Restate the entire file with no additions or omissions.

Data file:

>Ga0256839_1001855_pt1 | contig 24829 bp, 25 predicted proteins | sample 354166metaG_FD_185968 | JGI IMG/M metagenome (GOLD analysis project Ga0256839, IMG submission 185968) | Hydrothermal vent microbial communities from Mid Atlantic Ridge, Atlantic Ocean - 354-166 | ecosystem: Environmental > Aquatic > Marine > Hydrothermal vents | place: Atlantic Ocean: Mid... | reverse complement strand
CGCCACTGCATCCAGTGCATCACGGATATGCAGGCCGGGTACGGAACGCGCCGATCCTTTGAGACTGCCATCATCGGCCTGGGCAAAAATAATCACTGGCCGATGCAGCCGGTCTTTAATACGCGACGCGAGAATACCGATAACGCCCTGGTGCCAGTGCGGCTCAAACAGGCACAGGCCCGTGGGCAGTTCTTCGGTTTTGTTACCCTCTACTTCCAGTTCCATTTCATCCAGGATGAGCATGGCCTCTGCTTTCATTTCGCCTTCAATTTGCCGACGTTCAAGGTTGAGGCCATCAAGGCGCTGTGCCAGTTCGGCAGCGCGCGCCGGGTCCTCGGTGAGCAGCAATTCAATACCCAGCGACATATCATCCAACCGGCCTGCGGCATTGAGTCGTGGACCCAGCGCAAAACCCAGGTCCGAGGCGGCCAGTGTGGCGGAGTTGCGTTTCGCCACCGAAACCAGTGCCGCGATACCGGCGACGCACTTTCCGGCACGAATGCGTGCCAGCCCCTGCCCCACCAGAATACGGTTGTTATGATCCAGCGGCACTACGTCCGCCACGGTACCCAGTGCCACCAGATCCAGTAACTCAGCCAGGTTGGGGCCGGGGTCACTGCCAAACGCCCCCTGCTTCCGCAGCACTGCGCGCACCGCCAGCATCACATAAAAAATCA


>Ga0256839_1001855_pt1 | contig 24829 bp, 25 predicted proteins | sample 354166metaG_FD_185968 | JGI IMG/M metagenome (GOLD analysis project Ga0256839, IMG submission 185968) | Hydrothermal vent microbial communities from Mid Atlantic Ridge, Atlantic Ocean - 354-166 | ecosystem: Environmental > Aquatic > Marine > Hydrothermal vents | place: Atlantic Ocean: Mid... | reverse complement strand
CGCCACTGCATCCAGTGCATCACGGATATGCAGGCCGGGTACGGAACGCGCCGATCCTTTGAGACTGCCATCATCGGCCTGGGCAAAAATAATCACTGGCCGATGCAGCCGGTCTTTAATACGCGACGCGAGAATACCGATAACGCCCTGGTGCCAGTGCGGCTCAAACAGGCACAGGCCCGTGGGCAGTTCTTCGGTTTTGTTACCCTCTACTTCCAGTTCCATTTCATCCAGGATGAGCATGGCCTCTGCTTTCATTTCGCCTTCAATTTGCCGACGTTCAAGGTTGAGGCCATCAAGGCGCTGTGCCAGTTCGGCAGCGCGCGCCGGGTCCTCGGTGAGCAGCAATTCAATACCCAGCGACATATCATCCAACCGGCCTGCGGCATTGAGTCGTGGACCCAGCGCAAAACCCAGGTCCGAGGCGGCCAGTGTGGCGGAGTTGCGTTTCGCCACCGAAACCAGTGCCGCGATACCGGCGACGCACTTTCCGGCACGAATGCGTGCCAGCCCCTGCCCCACCAGAATACGGTTGTTATGATCCAGCGGCACTACGTCCGCCACGGTACCCAGTGCCACCAGATCCAGTAACTCAGCCAGGTTGGGGCCGGGGTCACTGCCAAACGCCCCCTGCTTCCGCAGCACTGCGCGCACCGCCAGCATCACATAAAAAATCA